In the past year, the Northern portion of Mali slipped into chaos, leaving it without military or law. Islamist militants with a bad habit of kidnapping Westerners took control of the cities, and even the most dogged reporters beat a hasty retreat to the capital. Western media empires constructed around the need to report instead turned to the internet sources, cellphone photos, and cryptic utterances on Facebook walls. Timbuktu was again the fabled city of Caillié, a closed mystery that not even the combined forces of CNN, BBC, RFI, and the mighty Al-Jazeera could penetrate.
It’s not surprising then that the most ambitious sources of Northern Mali “news” has invoked the authority of newsroom reporting. During the past months, “Tamositte n’Azawad” (“the Kitten of Azawad” – facebook) has been issuing broadcasts on the situation in the North, with a penchant for satire and comedy. The creation of a collective of young Tuareg women living abroad in Sweden, Tamositte has been one of the most consistent media voices. Utilizing an iPhone/Android App known as “Talking Tom Cat”, the tool has been transformed into a new media mouthpiece, addressing very specific particulars of the conflict that are glossed over by international media: alliances between MNLA and Ansar Dine, critiques of hypocrisy of the MUJAO factions, and ousting of corrupt politicians.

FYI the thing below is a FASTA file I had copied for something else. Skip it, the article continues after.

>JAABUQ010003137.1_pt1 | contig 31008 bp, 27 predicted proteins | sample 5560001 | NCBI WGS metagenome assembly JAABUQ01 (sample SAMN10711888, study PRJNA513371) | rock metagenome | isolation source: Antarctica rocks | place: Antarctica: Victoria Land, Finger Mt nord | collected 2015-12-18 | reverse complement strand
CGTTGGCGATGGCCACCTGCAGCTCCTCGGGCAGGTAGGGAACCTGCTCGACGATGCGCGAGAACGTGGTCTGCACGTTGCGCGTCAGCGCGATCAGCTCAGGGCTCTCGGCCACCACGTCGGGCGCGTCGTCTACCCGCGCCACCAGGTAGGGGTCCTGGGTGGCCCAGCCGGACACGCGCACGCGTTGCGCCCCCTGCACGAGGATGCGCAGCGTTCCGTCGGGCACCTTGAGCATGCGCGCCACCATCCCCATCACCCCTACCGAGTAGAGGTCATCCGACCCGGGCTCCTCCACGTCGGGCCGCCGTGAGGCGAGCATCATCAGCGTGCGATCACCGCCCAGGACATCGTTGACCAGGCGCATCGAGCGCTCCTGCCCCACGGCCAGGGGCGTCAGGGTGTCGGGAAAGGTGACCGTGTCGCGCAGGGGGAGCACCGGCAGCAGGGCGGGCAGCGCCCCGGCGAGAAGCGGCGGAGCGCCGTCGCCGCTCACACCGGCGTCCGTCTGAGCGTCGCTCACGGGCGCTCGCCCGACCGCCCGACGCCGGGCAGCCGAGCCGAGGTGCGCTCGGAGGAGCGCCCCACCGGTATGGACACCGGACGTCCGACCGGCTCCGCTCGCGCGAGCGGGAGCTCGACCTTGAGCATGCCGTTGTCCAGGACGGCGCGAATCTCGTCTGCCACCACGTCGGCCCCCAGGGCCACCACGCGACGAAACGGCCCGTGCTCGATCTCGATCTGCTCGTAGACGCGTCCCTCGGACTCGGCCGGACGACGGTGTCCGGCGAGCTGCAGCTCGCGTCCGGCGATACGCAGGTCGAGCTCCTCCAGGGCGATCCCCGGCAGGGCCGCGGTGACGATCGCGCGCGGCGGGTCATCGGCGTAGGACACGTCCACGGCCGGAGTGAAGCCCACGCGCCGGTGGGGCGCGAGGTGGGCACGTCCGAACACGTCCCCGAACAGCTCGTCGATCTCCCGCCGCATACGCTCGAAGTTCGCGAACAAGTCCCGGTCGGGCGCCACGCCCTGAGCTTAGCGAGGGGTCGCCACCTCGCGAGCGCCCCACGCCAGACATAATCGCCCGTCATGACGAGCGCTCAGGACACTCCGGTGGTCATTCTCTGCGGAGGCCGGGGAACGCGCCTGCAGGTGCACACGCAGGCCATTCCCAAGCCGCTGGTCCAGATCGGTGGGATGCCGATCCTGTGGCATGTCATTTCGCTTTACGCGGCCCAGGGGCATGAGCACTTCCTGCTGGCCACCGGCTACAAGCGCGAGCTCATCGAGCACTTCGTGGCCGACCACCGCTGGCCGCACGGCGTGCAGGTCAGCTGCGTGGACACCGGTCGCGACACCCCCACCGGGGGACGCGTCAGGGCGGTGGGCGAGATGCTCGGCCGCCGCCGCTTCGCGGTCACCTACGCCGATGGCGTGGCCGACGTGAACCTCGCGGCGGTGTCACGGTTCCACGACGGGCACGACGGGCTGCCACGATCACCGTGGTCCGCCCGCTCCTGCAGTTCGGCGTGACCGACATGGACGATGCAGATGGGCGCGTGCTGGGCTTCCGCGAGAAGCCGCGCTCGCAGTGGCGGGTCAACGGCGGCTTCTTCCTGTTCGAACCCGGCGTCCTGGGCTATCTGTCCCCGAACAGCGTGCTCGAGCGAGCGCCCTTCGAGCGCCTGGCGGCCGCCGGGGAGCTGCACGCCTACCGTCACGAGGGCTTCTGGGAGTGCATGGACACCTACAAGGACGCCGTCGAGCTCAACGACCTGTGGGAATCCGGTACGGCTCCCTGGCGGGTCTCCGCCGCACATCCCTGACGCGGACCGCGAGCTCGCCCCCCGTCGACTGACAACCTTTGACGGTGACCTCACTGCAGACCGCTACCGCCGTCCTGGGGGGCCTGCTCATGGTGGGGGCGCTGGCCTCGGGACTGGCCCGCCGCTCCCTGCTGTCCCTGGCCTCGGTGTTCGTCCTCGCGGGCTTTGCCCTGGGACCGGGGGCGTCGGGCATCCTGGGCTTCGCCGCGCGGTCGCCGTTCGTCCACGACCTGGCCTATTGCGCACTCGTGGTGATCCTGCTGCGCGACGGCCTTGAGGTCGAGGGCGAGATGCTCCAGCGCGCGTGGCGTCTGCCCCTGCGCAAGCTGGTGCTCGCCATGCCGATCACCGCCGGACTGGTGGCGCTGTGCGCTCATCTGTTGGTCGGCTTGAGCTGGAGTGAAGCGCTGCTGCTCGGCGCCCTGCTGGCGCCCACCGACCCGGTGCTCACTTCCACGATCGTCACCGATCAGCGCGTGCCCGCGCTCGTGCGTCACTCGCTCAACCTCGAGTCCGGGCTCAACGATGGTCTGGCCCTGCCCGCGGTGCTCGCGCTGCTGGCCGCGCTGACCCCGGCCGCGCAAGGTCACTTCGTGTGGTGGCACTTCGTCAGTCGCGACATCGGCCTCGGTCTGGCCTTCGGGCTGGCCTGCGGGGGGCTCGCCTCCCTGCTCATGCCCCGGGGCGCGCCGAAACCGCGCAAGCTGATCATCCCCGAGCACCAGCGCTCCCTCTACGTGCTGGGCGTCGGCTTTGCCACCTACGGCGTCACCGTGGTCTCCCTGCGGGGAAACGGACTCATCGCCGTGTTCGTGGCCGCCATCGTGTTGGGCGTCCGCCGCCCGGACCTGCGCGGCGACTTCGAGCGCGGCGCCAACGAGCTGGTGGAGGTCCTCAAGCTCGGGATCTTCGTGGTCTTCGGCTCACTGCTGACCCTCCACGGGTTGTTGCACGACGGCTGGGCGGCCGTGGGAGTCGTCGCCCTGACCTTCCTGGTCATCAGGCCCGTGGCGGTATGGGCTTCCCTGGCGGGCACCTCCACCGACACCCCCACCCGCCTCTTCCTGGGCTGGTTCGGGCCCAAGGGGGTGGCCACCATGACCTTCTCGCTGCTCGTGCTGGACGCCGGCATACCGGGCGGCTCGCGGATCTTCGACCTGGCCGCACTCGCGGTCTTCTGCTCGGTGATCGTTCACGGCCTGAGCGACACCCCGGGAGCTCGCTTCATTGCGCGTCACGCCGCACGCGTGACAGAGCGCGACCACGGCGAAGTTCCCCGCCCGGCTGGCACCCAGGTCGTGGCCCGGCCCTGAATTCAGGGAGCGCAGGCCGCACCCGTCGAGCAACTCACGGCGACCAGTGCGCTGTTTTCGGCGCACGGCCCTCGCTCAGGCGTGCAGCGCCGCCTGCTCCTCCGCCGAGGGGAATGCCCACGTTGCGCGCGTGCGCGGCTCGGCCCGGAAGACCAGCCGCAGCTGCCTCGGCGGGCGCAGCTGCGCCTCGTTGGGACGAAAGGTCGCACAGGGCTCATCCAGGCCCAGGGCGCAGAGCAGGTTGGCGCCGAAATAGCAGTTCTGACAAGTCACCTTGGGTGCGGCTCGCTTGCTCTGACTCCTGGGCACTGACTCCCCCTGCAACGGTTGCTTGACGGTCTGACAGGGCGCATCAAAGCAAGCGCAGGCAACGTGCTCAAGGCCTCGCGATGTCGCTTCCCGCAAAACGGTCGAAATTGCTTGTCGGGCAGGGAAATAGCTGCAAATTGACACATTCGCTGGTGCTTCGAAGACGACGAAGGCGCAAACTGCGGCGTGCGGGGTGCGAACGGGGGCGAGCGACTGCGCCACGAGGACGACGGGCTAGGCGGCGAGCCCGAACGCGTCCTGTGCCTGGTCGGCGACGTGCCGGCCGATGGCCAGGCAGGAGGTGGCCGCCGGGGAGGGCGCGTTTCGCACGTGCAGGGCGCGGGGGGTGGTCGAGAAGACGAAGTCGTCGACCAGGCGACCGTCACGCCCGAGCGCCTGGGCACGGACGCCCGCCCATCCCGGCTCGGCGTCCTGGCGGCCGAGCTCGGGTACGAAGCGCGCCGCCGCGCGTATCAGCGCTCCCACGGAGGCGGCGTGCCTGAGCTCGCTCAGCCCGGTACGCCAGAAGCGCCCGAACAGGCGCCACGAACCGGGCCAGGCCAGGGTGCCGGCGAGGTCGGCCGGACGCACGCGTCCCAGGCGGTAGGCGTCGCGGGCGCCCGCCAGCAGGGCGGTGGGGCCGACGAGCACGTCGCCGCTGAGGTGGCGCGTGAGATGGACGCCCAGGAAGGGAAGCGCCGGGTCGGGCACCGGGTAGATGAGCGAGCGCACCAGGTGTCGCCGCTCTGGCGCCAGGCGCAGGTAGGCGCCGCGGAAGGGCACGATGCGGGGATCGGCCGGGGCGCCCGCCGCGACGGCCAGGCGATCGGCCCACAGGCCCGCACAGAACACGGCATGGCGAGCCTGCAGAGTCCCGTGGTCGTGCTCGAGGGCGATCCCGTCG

I spoke to one of the creators of Tamositte. Her goal, she said, was to raise awareness amongst the Tuareg in the North. By connecting with youth in these cloistered towns such as Kidal, she could comment on these topics of discussion concerning the Tuareg community. Tamositte videos have undoubtedly found their way from Facebook and onto cellphones, the messages relayed throughout the scattered populations of the besieged Northern towns with a comic authority that resonates. As the international community advances to chase out foreign extremists in the North, it will be greeted by the Tuareg, but the international media may not be so welcome. A new adversary has taken its place.